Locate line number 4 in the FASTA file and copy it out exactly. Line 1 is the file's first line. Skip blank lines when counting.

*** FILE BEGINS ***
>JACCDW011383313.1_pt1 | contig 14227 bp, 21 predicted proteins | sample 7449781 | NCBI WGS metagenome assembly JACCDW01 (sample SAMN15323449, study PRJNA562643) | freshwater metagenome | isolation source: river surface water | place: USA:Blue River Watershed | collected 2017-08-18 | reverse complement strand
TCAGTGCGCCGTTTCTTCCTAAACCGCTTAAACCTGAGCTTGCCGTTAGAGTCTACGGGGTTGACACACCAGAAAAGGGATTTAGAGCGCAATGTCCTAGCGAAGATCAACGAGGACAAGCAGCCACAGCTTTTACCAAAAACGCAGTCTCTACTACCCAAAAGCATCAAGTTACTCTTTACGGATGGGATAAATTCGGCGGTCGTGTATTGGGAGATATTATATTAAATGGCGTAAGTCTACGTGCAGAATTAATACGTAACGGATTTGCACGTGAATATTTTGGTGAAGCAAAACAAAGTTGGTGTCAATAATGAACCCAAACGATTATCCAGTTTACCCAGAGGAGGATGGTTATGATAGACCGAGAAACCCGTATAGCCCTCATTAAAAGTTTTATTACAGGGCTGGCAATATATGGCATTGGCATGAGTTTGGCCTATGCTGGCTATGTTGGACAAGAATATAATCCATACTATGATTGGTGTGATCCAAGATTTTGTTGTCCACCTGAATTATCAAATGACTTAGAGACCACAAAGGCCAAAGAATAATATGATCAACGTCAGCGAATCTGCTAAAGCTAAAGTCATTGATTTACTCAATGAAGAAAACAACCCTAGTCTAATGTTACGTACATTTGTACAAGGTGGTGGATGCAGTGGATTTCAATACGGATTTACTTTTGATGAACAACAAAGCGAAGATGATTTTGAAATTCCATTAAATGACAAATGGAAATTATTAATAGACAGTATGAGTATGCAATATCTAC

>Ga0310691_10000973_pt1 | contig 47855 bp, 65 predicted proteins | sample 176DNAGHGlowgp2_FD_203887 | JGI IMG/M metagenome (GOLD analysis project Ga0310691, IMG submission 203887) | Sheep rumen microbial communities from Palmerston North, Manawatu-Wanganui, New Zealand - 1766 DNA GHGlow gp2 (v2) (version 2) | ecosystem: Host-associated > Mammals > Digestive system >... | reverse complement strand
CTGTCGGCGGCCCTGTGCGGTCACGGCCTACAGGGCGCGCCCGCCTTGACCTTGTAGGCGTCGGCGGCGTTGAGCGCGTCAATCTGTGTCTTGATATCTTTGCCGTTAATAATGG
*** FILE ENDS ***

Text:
CTGTCGGCGGCCCTGTGCGGTCACGGCCTACAGGGCGCGCCCGCCTTGACCTTGTAGGCGTCGGCGGCGTTGAGCGCGTCAATCTGTGTCTTGATATCTTTGCCGTTAATAATGG